“We are not releasing documents related to Amazon HQ2. We are not subject to F.O.I.A.,” Michael Finney, the president and chief executive of the Miami-Dade Beacon Council, a public-private partnership that handled the Amazon bid, said in an email. Similar requests to Austin, Atlanta and Indianapolis met with similar responses.
And when officials in Montgomery County, Md., did respond to a request for information on their bid, they delivered, among other items, a 10-page document of incentives — with every single line of text redacted.
Newark released its proposal only after a citizen filed a lawsuit, and officials in other places are fighting legal challenges. The mayor’s office of Chicago is pushing back against a transparency-seeking public advocacy group; Pittsburgh, Philadelphia and Pennsylvania are challenging rulings by the state Office of Open Records that said the cities’ pitches should be made entirely public.
Companies are often stealthy when searching for a location for a critical factory or relocating a headquarters, as General Electric or Bechtel have done in recent years. And it has been reported that Apple has been holding behind-closed-doors meetings with government leaders as it shops for a new corporate campus.
It is also not unusual for states to offer up significant tax credits and incentives to attract businesses to their region. Tesla was wooed with as much as $1.3 billion in tax breaks and incentives to build its $5 billion lithium-ion battery cell factory outside of Reno, Nev., and Foxconn has received close to $4 billion in incentives to build its $10 billion megaplant in southeastern Wisconsin.
In the case of Amazon, it is the size and scope of its search that some officials find shocking — and galling.
“Typically, you see companies bid a couple of places against each other as they try to land a corporate deal,” said Brad Lander, a member of the New York City Council who has not seen the city’s proposal to Amazon. (New York is a finalist.) “This process is highly unusual. It creates a real race-to-the-bottom aspect with the potential of companies bidding multiple cities against one another.”
It is unclear how much promised tax credits and financial incentives will weigh into Amazon’s decision. Three of the first four questions Amazon asked cities to answer in their proposals were centered on incentives. But the e-commerce giant also sought information on possible building sites, the local labor force, transit options, computer science programs in local schools and cost-of-living data.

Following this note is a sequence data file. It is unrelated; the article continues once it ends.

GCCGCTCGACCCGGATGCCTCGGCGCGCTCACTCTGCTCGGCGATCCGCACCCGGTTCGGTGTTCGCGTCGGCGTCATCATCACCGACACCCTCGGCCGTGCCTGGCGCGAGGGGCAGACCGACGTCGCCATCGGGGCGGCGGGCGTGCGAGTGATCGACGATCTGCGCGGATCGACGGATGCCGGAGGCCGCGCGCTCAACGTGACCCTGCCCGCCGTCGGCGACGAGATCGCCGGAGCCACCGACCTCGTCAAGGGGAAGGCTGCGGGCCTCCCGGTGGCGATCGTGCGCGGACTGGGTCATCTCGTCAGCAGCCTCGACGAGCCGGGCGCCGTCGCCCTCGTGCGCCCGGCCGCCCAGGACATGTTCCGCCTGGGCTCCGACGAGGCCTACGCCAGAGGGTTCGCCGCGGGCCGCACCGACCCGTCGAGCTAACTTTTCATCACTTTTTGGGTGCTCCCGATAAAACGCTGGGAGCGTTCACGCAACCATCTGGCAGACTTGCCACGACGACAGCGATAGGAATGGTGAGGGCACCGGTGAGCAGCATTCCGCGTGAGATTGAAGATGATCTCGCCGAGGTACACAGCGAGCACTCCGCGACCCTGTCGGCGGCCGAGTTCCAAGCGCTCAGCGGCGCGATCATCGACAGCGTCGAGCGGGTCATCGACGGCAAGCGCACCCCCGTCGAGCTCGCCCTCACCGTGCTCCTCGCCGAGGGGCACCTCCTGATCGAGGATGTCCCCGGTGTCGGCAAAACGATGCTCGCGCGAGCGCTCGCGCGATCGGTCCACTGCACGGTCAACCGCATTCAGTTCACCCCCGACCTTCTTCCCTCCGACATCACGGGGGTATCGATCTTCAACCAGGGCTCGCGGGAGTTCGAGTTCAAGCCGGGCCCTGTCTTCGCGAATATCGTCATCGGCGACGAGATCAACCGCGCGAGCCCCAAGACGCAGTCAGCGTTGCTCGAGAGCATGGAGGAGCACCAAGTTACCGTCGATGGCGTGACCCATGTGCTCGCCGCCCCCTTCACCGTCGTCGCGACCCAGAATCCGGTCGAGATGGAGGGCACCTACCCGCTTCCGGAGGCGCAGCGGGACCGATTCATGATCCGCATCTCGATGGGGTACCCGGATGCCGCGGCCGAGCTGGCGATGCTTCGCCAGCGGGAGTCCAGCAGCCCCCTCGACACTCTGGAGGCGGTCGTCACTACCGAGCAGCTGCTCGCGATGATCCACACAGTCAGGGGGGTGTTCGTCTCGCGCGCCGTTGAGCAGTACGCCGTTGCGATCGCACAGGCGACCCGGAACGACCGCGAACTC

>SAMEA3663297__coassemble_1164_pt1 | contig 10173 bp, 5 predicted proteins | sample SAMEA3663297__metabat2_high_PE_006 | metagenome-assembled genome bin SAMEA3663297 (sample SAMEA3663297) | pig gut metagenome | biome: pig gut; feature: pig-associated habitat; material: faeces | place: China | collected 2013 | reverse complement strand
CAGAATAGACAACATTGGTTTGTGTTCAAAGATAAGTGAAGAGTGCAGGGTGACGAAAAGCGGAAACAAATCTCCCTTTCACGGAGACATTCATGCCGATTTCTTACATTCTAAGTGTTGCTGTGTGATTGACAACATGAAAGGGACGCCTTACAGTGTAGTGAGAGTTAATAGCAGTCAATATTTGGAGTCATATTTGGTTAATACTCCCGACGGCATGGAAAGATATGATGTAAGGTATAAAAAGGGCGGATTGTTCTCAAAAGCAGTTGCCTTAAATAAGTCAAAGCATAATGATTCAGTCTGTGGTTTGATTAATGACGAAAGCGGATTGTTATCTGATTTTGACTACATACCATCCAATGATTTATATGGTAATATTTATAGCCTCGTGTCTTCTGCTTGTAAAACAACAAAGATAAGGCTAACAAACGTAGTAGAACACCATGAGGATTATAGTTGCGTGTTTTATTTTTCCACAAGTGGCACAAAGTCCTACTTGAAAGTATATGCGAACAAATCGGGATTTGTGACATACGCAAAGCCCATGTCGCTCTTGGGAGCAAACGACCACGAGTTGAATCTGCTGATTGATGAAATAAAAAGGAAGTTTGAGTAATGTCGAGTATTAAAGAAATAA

In what it did made public, Washington, D.C., pitched the idea of Amazon University, with a customized curriculum developed in partnership with Amazon and local universities. Boston, in its 218-page proposal, provided a sleek rendering of how Amazon’s second headquarters would look at Suffolk Downs, a former horse track in East Boston.
And Toronto’s pitch highlighted its high quality of life, including low crime rates and universal health care, and Canada’s progressive policies, including embracing same-sex marriage and remaining a signatory of the Paris Climate Accord. “We build doors, not walls,” the proposal said.
The cities see more at stake than just the jobs and investment that Amazon’s second headquarters would bring. Amazon says its presence and investment in Seattle have created an additional 53,000 jobs beyond its own direct hires and added $38 billion to Seattle’s economy from 2010 to 2016.
But there have also been serious downsides for the city. In a be-careful-of-what-you-ask-for address to the U.S. Conference of Mayors this summer, Mayor Jenny Durkan of Seattle said that housing prices in her city average $824,000, that rents have soared 57 percent in the last five years and that there are 4,000 homeless people on the streets every night.
Those are the types of concerns raised by Ms. Pool, the Austin councilwoman. Ms. Pool said she thought her city lacked the infrastructure and housing to accommodate 50,000 high-paying jobs and that such fast growth would alter the city’s socioeconomic makeup and quality of life.